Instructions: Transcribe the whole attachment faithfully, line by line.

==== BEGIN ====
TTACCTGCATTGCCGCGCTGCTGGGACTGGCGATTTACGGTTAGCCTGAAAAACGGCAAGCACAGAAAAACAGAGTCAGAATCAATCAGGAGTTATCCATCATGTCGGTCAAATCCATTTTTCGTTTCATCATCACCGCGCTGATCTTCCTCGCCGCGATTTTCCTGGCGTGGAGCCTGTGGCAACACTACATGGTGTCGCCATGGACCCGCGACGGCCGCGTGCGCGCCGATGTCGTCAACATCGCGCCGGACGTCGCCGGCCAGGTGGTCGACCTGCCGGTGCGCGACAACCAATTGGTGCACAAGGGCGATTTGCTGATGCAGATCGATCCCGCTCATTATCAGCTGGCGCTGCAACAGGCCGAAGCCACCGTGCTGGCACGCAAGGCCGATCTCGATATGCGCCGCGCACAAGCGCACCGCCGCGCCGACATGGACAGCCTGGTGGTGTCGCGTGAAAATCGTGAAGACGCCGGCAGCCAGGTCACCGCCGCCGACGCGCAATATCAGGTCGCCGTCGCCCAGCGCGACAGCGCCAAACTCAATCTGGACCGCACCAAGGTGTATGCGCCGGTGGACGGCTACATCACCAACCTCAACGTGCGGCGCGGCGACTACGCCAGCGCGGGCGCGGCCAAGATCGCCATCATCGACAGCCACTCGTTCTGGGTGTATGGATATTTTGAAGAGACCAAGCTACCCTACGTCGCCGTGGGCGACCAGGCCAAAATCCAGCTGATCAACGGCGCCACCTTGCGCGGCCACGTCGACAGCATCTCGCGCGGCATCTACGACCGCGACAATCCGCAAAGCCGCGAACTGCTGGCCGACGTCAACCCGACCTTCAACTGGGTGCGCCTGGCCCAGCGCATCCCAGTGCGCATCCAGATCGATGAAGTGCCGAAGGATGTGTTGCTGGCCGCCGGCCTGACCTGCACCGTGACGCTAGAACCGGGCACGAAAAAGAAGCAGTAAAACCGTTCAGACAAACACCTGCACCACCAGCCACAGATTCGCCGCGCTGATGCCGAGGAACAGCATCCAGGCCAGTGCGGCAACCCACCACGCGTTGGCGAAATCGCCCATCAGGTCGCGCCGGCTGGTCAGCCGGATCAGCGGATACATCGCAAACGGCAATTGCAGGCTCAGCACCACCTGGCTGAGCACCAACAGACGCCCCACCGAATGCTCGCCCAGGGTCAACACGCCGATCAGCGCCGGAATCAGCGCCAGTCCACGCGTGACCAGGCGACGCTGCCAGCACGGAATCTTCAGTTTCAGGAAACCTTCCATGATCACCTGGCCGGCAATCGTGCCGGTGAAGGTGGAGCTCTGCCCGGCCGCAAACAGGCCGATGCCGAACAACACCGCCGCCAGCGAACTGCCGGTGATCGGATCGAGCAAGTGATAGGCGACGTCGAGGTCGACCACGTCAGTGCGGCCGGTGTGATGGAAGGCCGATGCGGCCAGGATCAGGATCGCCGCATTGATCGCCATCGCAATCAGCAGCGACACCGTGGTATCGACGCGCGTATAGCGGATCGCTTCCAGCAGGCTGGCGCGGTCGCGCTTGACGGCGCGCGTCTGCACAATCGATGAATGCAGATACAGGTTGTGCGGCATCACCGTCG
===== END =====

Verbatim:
TTACCTGCATTGCCGCGCTGCTGGGACTGGCGATTTACGGTTAGCCTGAAAAACGGCAAGCACAGAAAAACAGAGTCAGAATCAATCAGGAGTTATCCATCATGTCGGTCAAATCCATTTTTCGTTTCATCATCACCGCGCTGATCTTCCTCGCCGCGATTTTCCTGGCGTGGAGCCTGTGGCAACACTACATGGTGTCGCCATGGACCCGCGACGGCCGCGTGCGCGCCGATGTCGTCAACATCGCGCCGGACGTCGCCGGCCAGGTGGTCGACCTGCCGGTGCGCGACAACCAATTGGTGCACAAGGGCGATTTGCTGATGCAGATCGATCCCGCTCATTATCAGCTGGCGCTGCAACAGGCCGAAGCCACCGTGCTGGCACGCAAGGCCGATCTCGATATGCGCCGCGCACAAGCGCACCGCCGCGCCGACATGGACAGCCTGGTGGTGTCGCGTGAAAATCGTGAAGACGCCGGCAGCCAGGTCACCGCCGCCGACGCGCAATATCAGGTCGCCGTCGCCCAGCGCGACAGCGCCAAACTCAATCTGGACCGCACCAAGGTGTATGCGCCGGTGGACGGCTACATCACCAACCTCAACGTGCGGCGCGGCGACTACGCCAGCGCGGGCGCGGCCAAGATCGCCATCATCGACAGCCACTCGTTCTGGGTGTATGGATATTTTGAAGAGACCAAGCTACCCTACGTCGCCGTGGGCGACCAGGCCAAAATCCAGCTGATCAACGGCGCCACCTTGCGCGGCCACGTCGACAGCATCTCGCGCGGCATCTACGACCGCGACAATCCGCAAAGCCGCGAACTGCTGGCCGACGTCAACCCGACCTTCAACTGGGTGCGCCTGGCCCAGCGCATCCCAGTGCGCATCCAGATCGATGAAGTGCCGAAGGATGTGTTGCTGGCCGCCGGCCTGACCTGCACCGTGACGCTAGAACCGGGCACGAAAAAGAAGCAGTAAAACCGTTCAGACAAACACCTGCACCACCAGCCACAGATTCGCCGCGCTGATGCCGAGGAACAGCATCCAGGCCAGTGCGGCAACCCACCACGCGTTGGCGAAATCGCCCATCAGGTCGCGCCGGCTGGTCAGCCGGATCAGCGGATACATCGCAAACGGCAATTGCAGGCTCAGCACCACCTGGCTGAGCACCAACAGACGCCCCACCGAATGCTCGCCCAGGGTCAACACGCCGATCAGCGCCGGAATCAGCGCCAGTCCACGCGTGACCAGGCGACGCTGCCAGCACGGAATCTTCAGTTTCAGGAAACCTTCCATGATCACCTGGCCGGCAATCGTGCCGGTGAAGGTGGAGCTCTGCCCGGCCGCAAACAGGCCGATGCCGAACAACACCGCCGCCAGCGAACTGCCGGTGATCGGATCGAGCAAGTGATAGGCGACGTCGAGGTCGACCACGTCAGTGCGGCCGGTGTGATGGAAGGCCGATGCGGCCAGGATCAGGATCGCCGCATTGATCGCCATCGCAATCAGCAGCGACACCGTGGTATCGACGCGCGTATAGCGGATCGCTTCCAGCAGGCTGGCGCGGTCGCGCTTGACGGCGCGCGTCTGCACAATCGATGAATGCAGATACAGGTTGTGCGGCATCACCGTCG